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DAVID CULVER, CNN CORRESPONDENT (voice-over): You are looking at the new normal for many fast food restaurants in China. Customers entering this KFC are passing through now standard temperature checks, walking up to a giant screen. They either transfer their order from their smartphones, thus avoiding

touching the surface, or they type it in. As soon as they step away an employee swoops into disinfect.

Some stores like this Shanghai Starbucks, take away only. The goal, keep people from gathering. This is the corporate side to stopping the spread of the novel coronavirus.

JOEY WAT, YUM CHINA, We've been having daily crisis meetings since the end of January.

CULVER (voice-over): We sat down with Yum China Holdings CEO, Joey Wat. Her company runs some of the most popular food brands in China, including KFC, Taco Bell and Pizza Hut.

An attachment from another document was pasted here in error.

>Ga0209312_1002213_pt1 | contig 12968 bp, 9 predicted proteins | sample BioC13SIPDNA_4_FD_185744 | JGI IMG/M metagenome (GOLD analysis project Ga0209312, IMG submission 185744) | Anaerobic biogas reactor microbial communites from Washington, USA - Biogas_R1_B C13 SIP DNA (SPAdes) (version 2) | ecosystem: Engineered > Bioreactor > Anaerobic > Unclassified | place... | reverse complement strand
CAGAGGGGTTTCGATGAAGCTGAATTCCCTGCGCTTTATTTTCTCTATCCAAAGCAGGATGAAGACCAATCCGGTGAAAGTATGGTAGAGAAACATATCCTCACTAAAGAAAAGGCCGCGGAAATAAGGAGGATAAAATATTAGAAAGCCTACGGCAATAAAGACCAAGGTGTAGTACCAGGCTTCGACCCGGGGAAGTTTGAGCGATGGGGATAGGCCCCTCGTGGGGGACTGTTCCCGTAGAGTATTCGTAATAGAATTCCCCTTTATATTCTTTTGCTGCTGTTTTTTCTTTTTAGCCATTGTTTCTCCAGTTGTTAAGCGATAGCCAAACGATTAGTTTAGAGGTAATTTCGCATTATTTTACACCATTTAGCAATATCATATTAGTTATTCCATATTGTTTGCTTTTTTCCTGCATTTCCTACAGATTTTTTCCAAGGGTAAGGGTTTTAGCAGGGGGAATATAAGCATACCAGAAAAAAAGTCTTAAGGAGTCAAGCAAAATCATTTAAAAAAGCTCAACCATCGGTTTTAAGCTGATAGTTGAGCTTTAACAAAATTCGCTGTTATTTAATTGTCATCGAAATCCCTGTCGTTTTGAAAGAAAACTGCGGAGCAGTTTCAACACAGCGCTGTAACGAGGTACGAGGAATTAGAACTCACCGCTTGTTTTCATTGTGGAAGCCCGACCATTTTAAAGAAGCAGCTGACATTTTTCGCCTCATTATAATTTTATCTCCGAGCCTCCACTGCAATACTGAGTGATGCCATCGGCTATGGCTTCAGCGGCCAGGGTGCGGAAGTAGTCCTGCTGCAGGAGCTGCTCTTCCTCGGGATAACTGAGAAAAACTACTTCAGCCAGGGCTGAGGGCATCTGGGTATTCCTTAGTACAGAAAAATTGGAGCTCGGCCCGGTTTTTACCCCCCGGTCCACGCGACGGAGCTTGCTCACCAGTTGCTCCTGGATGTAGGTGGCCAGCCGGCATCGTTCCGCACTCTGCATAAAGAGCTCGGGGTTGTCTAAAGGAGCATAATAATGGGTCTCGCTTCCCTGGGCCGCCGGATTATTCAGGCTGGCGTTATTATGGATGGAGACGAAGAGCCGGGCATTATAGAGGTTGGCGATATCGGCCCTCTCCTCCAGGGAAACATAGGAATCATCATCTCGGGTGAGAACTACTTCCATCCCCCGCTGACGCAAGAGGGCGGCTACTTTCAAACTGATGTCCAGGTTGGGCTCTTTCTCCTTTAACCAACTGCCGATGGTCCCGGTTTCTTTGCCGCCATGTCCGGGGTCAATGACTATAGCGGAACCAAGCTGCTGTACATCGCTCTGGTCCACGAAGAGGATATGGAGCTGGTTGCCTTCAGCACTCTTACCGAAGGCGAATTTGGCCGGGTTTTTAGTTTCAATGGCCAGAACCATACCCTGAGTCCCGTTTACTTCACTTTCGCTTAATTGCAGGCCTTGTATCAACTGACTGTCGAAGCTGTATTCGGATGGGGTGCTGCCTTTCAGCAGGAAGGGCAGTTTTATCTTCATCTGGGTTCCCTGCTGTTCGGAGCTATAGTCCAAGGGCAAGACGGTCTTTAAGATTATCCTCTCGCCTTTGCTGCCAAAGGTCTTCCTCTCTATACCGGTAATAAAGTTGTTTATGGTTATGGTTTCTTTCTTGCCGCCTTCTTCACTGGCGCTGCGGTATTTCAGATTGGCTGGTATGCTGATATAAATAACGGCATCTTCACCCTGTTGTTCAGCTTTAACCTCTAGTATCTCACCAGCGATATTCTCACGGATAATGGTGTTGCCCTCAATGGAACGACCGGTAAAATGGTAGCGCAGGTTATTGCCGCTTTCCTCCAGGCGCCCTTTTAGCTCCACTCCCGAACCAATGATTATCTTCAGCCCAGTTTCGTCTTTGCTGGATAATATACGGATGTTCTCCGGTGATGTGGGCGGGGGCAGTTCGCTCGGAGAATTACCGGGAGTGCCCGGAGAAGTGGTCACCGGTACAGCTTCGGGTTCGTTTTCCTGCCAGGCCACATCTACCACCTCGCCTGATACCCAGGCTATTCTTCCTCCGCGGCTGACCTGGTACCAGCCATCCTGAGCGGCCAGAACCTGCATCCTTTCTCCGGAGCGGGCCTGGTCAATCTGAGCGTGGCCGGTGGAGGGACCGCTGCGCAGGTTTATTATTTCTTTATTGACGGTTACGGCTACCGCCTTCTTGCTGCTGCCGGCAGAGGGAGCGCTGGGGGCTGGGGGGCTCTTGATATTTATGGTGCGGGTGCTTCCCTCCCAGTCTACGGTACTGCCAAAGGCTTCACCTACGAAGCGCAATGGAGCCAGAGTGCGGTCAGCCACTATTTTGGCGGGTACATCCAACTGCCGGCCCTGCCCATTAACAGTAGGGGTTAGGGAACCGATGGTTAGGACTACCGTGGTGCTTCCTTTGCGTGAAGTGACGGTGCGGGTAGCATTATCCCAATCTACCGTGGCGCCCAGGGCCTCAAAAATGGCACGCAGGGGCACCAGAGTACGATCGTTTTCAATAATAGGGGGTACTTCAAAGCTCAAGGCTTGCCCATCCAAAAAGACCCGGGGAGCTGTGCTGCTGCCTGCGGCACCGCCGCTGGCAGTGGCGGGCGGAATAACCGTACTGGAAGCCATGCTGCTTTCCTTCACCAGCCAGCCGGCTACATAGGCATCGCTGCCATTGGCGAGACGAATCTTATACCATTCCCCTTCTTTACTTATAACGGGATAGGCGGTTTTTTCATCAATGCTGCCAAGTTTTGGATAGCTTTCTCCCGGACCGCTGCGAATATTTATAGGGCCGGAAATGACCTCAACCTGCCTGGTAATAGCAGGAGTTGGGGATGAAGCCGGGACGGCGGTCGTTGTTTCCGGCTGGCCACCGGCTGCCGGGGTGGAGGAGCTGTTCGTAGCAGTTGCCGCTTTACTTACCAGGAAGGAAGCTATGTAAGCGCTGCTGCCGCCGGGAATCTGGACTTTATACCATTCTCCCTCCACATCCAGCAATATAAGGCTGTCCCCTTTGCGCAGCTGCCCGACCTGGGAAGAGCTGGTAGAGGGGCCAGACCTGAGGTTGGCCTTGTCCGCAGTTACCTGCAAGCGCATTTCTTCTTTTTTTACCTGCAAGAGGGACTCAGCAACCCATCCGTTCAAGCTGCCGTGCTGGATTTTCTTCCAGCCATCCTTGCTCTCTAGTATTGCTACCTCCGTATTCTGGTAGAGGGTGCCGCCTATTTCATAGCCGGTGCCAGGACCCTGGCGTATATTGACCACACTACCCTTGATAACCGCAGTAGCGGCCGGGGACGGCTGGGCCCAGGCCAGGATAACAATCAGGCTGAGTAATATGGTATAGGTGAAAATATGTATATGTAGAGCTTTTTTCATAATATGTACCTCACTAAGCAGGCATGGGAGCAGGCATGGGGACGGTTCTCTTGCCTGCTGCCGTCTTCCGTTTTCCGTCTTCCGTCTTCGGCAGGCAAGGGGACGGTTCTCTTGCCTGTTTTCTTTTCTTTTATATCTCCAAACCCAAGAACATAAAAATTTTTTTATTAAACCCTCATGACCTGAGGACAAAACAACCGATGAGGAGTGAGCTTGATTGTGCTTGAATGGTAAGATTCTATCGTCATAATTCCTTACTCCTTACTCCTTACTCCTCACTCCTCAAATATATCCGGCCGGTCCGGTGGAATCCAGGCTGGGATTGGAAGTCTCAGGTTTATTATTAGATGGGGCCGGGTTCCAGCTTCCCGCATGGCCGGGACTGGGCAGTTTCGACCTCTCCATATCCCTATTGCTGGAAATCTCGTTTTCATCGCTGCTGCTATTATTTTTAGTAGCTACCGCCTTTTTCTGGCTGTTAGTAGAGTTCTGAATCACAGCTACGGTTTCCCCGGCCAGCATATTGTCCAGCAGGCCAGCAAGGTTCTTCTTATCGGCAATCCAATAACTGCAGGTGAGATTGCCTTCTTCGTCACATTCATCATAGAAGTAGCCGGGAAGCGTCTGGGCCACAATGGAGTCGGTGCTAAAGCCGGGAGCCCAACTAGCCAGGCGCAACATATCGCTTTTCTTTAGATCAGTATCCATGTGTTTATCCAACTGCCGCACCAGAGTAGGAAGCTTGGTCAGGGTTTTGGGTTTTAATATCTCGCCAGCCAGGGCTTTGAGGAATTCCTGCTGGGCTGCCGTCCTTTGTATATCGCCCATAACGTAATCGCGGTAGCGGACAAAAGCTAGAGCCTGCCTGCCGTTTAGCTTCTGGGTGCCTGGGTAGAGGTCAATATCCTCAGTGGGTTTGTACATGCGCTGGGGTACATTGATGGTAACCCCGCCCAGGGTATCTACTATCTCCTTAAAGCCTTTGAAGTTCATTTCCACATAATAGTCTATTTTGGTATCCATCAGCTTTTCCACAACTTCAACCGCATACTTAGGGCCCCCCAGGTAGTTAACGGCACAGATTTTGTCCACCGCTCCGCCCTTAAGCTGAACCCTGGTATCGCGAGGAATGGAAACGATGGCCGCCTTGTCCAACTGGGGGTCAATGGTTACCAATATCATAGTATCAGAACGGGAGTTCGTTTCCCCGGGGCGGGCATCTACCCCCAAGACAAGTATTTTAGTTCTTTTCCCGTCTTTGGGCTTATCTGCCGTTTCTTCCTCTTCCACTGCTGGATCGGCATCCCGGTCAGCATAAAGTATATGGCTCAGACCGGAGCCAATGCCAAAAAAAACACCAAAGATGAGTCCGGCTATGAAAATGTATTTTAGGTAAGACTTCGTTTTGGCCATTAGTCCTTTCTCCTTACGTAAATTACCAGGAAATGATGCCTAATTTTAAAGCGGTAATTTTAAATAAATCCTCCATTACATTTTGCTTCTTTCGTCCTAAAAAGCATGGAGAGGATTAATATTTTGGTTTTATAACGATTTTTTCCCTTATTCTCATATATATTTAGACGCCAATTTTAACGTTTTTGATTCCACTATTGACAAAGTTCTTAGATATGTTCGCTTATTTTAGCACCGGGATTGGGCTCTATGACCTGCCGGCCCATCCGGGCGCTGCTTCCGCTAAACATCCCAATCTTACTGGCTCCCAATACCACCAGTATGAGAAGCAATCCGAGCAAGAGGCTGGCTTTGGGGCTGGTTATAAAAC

WAT: What is the best way to deal with adversity?

It is to stay calm, protect ourselves.

CULVER (voice-over): That protection continues outside of the restaurants. Food delivery also about keeping your space.

CULVER: This is what happens here. They leave it there, he says I can go, I move in, pick up the food and head home to eat. As soon as you get your food, you'll notice on top of the receipt is this little card.

It has two different types of readings on it, the temperature reading of the person who prepared your food along with their name and the name and temperature reading of the person who delivered your food.

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WATT: Thanks for watching CNN NEWSROOM, I'm Nick Watt. I will be back with the headlines in just a moment.